Perfect Good Friday listening from Fairuz.
Arwa Haider writes an article for the BBC on how bootleg music is spread throughout one of the most anti-pop-music cultures on the face of the Earth.
A happy St. Patrick’s Day for you Catholic and Orthodox who celebrate his feast. The day has a special meaning for me personally as, last year on this date, we moved into our new home. I was the first to enter the home, and the first benediction, as worthless as it was as I’m no priest, was to utter St. Patrick’s Breastplate before moving items into the house.
A pleasant treat courtesy of C. S. Lewis and the good monk who provided this timely quote, Richard Huggins.
Breathless was the air over Bethlehem. Black and bare
Were the fields; hard as granite the clods;
Hedges stiff with ice; the sedge in the vice
Of the pool, like pointed iron rods.
And the deathly stillness spread from Bethlehem. It was shed
Wider each moment on the land;
Through rampart and wall into camp and into hall
Stole the hush; all tongues were at a stand.
At the Procurator’s feast the jocular freedman ceased
His story, and gaped. All were glum
Travelers at their beer in a tavern turned to hear
The landlord; their oracle was dumb.
But the silence flowed forth to the islands and the North
And smoothed the unquiet river bars
And levelled out the waves from their revelling and paved
The sea with cold reflected stars.
Where the Caesar on Palatine sat at ease to sign,
Without anger, signatures of death,
There stole into his room and on his soul a gloom,
And his pen faltered, and his breath.
Then to Carthage and the Gauls, past Parthia and the Falls
Of Nile and Mount Amara it crept;
The romp and war of beast in swamp and jungle ceased,
The forest grew still as though it slept.
So it ran about the girth of the planet. From the Earth
A signal, a warning, went out.
And away behind the air. Her neighbors were aware
Of change. They were troubled with a doubt.
Salamanders in the Sun that brandish as they run
Tails like the Americas in size
Were stunned by it and dazed; wondering, they gazed
Up at Earth, misgiving in their eyes.
In Houses and Signs Ousiarchs divine
Grew pale and questioned what it meant;
Great Galactal lords stood back to back with swords
Half-drawn, awaiting the event,
And a whisper among them passed, ‘Is this perhaps the last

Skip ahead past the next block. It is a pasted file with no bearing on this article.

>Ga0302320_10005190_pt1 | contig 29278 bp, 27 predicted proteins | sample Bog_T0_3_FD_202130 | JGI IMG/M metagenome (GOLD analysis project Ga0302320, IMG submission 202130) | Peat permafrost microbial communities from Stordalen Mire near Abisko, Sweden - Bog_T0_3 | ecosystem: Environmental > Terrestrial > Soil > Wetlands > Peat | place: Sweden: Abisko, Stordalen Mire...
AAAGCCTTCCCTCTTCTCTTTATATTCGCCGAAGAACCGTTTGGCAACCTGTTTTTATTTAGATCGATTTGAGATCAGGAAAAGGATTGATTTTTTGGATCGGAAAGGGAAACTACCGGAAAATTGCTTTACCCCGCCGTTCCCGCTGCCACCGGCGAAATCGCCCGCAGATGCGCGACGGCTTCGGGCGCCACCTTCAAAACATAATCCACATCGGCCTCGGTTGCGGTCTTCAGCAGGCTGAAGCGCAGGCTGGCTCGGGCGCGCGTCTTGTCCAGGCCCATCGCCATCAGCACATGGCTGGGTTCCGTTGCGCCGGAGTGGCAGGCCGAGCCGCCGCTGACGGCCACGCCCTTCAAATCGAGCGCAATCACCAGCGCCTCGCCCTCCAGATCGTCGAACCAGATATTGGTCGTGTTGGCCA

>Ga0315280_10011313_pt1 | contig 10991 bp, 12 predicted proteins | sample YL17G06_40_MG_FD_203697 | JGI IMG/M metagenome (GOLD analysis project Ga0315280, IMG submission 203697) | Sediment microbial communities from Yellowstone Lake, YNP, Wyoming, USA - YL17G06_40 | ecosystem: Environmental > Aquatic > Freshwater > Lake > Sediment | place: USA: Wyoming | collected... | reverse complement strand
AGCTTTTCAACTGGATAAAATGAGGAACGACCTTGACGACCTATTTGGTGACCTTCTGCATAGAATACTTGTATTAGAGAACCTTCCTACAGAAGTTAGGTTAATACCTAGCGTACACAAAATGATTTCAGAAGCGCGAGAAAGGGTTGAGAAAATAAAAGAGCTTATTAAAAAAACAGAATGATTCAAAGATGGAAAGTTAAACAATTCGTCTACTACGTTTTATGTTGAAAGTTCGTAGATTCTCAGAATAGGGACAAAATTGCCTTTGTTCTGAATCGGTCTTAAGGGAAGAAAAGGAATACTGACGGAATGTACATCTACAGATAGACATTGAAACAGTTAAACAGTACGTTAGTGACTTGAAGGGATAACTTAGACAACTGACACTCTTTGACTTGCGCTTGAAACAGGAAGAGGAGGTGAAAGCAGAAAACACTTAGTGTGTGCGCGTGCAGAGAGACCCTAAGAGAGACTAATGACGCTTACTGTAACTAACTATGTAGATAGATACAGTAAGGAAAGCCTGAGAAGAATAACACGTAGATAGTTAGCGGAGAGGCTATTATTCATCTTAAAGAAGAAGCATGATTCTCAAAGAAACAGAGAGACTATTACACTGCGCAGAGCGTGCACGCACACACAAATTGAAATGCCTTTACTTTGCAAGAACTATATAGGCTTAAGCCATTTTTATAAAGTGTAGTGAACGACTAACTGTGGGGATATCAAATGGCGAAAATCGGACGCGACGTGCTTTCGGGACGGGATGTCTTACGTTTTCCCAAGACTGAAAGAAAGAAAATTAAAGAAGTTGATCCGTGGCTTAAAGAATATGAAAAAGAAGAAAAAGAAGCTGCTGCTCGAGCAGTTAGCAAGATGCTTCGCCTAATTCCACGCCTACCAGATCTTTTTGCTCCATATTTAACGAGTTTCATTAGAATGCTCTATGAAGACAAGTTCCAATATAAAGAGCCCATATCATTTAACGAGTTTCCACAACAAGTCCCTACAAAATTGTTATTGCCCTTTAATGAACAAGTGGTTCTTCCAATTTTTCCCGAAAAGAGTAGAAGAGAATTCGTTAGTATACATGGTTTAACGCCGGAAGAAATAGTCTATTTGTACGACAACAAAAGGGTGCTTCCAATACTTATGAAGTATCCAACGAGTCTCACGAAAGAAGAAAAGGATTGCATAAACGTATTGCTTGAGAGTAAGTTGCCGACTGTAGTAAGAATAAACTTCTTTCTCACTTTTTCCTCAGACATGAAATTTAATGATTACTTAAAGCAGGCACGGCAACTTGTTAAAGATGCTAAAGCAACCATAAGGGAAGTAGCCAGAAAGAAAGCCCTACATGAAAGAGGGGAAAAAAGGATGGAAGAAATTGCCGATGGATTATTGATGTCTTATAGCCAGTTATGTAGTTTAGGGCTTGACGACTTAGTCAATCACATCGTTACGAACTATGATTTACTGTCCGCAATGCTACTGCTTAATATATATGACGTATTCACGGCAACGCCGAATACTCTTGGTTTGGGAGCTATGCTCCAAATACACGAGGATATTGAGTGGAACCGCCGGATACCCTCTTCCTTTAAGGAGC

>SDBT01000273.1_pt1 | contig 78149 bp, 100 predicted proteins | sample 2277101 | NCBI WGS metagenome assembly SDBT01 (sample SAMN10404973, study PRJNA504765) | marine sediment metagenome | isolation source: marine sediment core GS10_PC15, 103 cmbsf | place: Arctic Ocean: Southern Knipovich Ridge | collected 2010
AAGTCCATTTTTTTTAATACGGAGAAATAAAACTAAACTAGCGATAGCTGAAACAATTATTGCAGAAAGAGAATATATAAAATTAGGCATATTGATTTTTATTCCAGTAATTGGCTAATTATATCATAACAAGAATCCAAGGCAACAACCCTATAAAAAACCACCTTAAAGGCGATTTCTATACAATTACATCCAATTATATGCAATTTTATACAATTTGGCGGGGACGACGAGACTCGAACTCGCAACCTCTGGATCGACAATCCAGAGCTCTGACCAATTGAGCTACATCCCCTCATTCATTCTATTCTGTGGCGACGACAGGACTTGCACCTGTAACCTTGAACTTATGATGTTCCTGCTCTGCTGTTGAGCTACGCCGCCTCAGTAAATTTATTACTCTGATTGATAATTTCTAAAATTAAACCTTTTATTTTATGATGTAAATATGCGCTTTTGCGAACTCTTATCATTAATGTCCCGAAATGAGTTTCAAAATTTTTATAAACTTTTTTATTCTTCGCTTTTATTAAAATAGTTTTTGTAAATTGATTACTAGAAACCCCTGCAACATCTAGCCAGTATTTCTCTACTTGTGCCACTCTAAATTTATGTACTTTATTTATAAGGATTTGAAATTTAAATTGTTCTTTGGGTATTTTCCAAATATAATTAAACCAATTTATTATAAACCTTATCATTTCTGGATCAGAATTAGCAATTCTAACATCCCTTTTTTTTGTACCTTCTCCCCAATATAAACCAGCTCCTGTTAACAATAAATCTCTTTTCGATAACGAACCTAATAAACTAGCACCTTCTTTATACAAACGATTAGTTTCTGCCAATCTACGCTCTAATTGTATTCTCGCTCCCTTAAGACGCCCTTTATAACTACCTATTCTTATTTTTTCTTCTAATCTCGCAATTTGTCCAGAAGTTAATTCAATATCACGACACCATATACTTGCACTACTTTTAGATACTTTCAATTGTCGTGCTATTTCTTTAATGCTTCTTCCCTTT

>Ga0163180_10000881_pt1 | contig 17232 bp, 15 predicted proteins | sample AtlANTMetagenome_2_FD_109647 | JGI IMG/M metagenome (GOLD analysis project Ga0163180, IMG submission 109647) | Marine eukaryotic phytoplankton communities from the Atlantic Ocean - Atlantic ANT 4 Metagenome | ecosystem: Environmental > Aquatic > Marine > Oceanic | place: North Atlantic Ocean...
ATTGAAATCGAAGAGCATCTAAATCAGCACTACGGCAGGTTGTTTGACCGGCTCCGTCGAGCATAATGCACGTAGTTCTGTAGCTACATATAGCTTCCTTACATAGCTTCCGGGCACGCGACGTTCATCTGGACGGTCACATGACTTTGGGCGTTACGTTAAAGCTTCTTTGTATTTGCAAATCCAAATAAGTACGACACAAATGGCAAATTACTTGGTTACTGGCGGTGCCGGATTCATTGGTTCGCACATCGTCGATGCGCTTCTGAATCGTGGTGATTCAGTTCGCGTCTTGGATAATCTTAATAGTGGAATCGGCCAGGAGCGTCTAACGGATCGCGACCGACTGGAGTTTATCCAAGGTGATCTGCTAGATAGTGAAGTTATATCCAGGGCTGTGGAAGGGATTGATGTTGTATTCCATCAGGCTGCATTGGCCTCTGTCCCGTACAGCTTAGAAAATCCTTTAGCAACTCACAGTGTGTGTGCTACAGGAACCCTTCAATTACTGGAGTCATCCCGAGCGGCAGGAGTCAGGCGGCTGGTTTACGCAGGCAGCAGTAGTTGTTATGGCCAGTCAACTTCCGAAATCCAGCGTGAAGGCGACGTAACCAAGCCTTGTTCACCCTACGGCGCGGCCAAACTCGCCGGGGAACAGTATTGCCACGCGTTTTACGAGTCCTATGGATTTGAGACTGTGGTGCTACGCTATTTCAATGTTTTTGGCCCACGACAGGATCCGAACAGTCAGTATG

Of our story and the glories of our crown?
—The entropy worked out?—The central redoubt
Abandoned? The world-spring running down?
Then they could speak no more. Weakness overbore
Even them. They were as flies in a web,
In their lethargy stone-dumb. The death had almost come;
The tide lay motionless at ebb.
Like a stab at that moment, over Crab and Bowman,
Over Maiden and Lion, came the shock
Of returning life, the start and burning pang at heart,
Setting Galaxies to tingle and rock;
And the Lords dared to breathe, and swords were sheathed
And a rustling, a relaxing began,
With a rumor and noise of the resuming of joys,
On the nerves of the universe it ran.
Then pulsing into space with delicate, dulcet pace
Came a music, infinitely small
And clear. But it swelled and drew nearer and held
All worlds in the sharpness of its call.
And now divinely deep, and louder, with the sweep
and quiver of inebriating sound,
The vibrant dithyramb shook Libra and the Ram,
The brains of Aquarius spun round;
Such a note as neither Throne nor Potentate had known
Since the Word first founded the abyss,
But this time it was changed in a mystery, estranged,
A paradox, an ambiguous bliss.
Heaven danced to it and burned. Such answer was returned
To the hush, the Favete, the fear
That Earth had sent out; revel, mirth and shout
Descended to her, sphere below sphere.
Saturn laughed and lost his latter age’s frost,
His beard, Niagara-like, unfroze;
Monsters in the Sun rejoiced; the Inconstant One,
The unwedded Moon, forgot her woes.
A shiver of re-birth and deliverance on the Earth
went gliding. Her bonds were released.
Into broken light a breeze rippled and woke the seas,
In the forest it startled every beast.
Capripods fell to dance from Taproban to France,
Leprechauns from Down to Labrador,
In his green Asian dell the Phoenix from his shell
Burst forth and was the Phoenix once more.
So death lay in arrest. But at Bethlehem the bless’d
Nothing greater could be heard
Than a dry wind in the thorn, the cry of the One new-born,
And cattle in stall as they stirred.
David Bentley Hart is most well-known as an American Eastern Orthodox philosophical theologian and polemicist, as well as author of Atheist Delusions: The Christian Revolution and Its Fashionable Enemies. Happily, he is also a fan of our national pastime, baseball, and indulges to the point of exaggeration for his love of the sport.